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FRANKIE GAVIN, MALACHY BOURKE, BRIAN BOURKE - The Masterís Return: A Tribute To Paddy Killoran

FRANKIE GAVIN, MALACHY BOURKE, BRIAN BOURKE - The Masterís Return: A Tribute To Paddy Killoran
Ergodos ER19

This album places pure, unadulterated fiddle playing at the fore - and rightly so. Frankie Gavin, who really needs no introduction as virtuoso and influential fiddle player and co-founder of Dé Danann, plays alongside Malachy Bourke and Brian Bourke (father and son, who play fiddle and bodhran respectively) on what is called “a tribute to Paddy Killoran”.

The first few tracks were a joy to listen to – reels, jigs and even barndances, played simply, but with great skill on two fiddles. The lively, punchy and quick tempo of the tracks really stands out – reflective of Killoran’s inquisitive and quirky style. In fact, throughout the album, the intertwinement of the fiddles really catches the sense of Killoran’s sense of musical movement across the tunes – incorporating melodies, double stopping, defined and powerful ornamentation. Gradually, the accompaniment from bodhrán begins to take flight, building subtly but skillfully with each track, and by the end you are left with a wholesome sound. You can tell these are musicians who are comfortable playing with each other, but not scared to pack a few punches in the tunes.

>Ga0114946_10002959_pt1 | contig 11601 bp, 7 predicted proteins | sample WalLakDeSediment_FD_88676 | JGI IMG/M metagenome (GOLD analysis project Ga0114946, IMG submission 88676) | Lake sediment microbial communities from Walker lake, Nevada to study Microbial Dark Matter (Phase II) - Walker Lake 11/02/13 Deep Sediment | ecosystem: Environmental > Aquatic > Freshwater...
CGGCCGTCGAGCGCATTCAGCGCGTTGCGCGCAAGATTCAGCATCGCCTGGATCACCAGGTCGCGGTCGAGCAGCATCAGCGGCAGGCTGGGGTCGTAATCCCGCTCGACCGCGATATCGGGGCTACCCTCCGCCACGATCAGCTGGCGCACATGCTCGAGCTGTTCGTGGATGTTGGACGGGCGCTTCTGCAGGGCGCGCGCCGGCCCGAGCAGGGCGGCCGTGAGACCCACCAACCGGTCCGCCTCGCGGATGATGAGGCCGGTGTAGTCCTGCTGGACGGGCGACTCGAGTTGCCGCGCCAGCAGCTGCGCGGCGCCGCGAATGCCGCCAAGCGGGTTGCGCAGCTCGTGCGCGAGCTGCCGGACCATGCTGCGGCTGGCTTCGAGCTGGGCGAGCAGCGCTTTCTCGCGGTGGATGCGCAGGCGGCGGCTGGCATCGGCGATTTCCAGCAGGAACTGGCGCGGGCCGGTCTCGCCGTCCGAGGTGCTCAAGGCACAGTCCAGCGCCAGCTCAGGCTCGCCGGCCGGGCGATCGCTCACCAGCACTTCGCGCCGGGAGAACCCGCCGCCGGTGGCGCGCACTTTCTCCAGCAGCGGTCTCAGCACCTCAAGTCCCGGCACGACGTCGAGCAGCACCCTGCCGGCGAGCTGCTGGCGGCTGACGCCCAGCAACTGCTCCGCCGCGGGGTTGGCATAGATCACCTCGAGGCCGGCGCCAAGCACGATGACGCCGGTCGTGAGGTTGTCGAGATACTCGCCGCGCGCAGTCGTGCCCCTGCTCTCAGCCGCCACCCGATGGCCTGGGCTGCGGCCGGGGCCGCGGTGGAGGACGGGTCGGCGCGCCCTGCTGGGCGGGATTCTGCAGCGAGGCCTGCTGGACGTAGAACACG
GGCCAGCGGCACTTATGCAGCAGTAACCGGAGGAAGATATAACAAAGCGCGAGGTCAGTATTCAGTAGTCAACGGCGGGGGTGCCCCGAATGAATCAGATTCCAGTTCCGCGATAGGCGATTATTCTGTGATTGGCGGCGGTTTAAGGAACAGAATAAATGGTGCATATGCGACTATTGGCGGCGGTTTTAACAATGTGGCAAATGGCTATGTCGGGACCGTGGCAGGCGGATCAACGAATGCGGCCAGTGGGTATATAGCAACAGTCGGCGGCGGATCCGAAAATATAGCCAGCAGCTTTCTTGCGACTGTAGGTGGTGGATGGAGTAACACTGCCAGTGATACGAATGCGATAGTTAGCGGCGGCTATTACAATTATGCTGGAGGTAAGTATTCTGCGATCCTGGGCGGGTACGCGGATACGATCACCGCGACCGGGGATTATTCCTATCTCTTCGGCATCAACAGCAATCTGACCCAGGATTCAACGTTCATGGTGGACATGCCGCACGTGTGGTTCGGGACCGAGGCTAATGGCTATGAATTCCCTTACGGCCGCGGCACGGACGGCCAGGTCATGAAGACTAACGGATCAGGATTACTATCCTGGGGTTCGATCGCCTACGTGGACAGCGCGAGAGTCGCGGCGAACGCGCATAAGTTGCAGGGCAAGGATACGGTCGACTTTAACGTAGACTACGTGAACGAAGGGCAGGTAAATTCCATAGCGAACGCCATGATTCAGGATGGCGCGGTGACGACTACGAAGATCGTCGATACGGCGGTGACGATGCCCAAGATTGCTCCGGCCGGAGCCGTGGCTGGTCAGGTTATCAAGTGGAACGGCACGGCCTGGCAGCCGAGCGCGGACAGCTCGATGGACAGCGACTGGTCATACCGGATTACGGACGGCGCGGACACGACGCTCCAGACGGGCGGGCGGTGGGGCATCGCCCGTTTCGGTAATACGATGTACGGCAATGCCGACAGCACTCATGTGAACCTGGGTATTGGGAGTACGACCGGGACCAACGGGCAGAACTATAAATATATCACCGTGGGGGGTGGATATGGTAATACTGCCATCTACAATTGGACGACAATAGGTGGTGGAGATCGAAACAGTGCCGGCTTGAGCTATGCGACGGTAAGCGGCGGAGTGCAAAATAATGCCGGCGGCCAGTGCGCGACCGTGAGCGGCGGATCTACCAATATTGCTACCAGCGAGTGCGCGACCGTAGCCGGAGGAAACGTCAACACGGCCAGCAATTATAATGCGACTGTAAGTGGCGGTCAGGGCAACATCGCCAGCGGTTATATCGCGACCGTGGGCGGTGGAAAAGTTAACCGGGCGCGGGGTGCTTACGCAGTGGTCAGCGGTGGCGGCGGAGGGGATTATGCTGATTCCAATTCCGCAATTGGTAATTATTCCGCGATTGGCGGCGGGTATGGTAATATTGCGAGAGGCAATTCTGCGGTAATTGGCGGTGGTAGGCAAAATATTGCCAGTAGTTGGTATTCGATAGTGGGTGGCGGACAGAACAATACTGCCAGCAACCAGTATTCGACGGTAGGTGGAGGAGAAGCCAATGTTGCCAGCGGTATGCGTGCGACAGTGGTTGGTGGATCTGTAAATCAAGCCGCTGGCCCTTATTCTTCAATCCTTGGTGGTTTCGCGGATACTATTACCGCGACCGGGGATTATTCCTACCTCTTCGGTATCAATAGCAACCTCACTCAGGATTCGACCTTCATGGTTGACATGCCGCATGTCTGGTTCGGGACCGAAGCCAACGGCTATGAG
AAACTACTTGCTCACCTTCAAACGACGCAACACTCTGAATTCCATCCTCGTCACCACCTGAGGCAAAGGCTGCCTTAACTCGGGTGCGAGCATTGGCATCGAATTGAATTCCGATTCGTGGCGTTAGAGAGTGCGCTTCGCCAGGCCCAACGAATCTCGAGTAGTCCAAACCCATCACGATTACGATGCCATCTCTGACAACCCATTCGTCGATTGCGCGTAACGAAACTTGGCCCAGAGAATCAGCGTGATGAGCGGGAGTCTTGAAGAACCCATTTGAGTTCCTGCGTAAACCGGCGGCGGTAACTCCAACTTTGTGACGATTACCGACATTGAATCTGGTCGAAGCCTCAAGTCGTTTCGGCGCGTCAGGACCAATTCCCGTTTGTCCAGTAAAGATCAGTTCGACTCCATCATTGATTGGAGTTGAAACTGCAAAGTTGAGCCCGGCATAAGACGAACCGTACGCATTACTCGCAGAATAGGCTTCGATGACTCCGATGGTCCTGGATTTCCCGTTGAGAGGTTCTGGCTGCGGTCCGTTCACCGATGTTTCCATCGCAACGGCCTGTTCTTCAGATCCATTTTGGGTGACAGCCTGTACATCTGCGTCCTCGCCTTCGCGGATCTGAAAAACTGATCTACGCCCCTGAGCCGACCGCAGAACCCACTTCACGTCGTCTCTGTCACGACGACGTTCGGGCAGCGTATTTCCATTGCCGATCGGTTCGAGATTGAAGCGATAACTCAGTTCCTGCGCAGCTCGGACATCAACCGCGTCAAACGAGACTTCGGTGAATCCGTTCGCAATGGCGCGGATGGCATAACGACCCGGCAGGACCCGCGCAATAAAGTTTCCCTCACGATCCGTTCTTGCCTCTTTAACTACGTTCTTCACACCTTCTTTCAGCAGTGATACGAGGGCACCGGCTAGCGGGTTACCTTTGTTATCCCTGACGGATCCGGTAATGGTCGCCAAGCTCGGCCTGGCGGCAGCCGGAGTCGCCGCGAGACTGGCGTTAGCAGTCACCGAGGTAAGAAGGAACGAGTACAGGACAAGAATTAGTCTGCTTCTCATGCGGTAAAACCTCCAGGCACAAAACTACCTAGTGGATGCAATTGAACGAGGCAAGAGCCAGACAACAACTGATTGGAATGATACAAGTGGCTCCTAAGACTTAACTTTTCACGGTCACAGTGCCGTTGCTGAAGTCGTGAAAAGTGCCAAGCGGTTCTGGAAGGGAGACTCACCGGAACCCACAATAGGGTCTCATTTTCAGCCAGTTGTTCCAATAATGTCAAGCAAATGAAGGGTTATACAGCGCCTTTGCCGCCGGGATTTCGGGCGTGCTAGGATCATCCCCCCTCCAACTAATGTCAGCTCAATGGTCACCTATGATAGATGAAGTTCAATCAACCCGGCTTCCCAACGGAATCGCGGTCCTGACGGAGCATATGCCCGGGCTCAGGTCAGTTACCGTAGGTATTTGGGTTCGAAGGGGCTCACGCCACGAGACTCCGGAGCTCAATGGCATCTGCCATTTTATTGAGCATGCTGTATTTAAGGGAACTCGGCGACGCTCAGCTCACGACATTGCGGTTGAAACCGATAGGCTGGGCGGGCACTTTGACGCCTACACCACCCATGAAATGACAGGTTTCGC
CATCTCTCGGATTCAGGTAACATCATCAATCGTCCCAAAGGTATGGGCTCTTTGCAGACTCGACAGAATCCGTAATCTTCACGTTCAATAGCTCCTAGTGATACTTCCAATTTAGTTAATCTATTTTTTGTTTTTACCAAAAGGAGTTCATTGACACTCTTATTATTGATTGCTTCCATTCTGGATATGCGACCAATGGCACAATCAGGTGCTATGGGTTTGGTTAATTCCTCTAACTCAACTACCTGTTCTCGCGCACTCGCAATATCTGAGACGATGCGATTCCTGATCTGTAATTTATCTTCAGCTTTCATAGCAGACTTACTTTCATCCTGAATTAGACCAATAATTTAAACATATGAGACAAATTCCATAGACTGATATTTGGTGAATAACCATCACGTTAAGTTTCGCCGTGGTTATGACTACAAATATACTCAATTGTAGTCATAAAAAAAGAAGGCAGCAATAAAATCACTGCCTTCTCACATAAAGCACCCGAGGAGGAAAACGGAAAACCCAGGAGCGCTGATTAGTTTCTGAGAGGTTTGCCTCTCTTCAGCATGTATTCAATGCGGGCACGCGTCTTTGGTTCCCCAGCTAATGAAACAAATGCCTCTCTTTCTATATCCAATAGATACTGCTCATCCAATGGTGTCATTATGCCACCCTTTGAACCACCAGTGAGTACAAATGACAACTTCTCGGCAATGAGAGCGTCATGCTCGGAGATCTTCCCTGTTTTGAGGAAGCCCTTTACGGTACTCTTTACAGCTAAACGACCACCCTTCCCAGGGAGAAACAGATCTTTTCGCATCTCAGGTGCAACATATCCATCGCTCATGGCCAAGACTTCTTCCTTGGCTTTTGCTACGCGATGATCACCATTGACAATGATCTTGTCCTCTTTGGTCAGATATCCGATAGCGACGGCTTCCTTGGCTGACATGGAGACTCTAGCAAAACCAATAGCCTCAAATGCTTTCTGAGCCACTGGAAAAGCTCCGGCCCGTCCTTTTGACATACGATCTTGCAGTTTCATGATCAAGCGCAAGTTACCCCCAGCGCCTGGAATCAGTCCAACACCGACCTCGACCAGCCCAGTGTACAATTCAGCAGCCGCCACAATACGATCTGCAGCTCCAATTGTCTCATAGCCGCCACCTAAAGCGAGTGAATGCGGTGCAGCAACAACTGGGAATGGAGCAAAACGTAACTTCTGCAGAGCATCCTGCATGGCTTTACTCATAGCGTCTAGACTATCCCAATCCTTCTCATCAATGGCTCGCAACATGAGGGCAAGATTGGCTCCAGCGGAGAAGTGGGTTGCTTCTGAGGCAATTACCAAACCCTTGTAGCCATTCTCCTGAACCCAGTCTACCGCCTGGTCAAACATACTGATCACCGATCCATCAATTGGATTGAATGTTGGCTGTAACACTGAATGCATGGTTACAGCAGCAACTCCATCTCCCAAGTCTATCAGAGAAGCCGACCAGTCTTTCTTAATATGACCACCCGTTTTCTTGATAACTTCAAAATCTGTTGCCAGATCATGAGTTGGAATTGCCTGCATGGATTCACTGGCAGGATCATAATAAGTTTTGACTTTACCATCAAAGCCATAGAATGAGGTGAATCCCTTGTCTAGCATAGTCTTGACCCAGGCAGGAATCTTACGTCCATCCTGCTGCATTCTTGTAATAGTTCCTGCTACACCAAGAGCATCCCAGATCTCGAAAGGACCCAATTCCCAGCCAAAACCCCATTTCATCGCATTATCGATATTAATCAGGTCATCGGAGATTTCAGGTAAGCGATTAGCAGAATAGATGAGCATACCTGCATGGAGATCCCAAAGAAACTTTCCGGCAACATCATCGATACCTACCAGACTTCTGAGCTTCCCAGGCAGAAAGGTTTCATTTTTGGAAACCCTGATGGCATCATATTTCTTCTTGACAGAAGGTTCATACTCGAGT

It was particularly refreshing to hear classics like The Scotchman Over The Border and The Tenpenny Bit, along with hornpipes such as The Harvest Home and The Derry Hornpipe. In the midst of a time in traditional music where there are so many newly-composed tunes, experimentations and permutations of styles and genres to make artistes and bands stand out as different, The Master’s Return is a refreshing and reassuring collection of authentic tunes, played incredibly well, and shows that sometimes this is all you need to make a mark.

Traditional music has waited a while for a CD of this calibre – one which is at once a tribute and a benchmark of fiddle playing, but which shows good tunes can still have currency if they are played with verve, vigour and with the true sentiment of the composer.

Fran Morton


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This album was reviewed in Issue 112 of The Living Tradition magazine.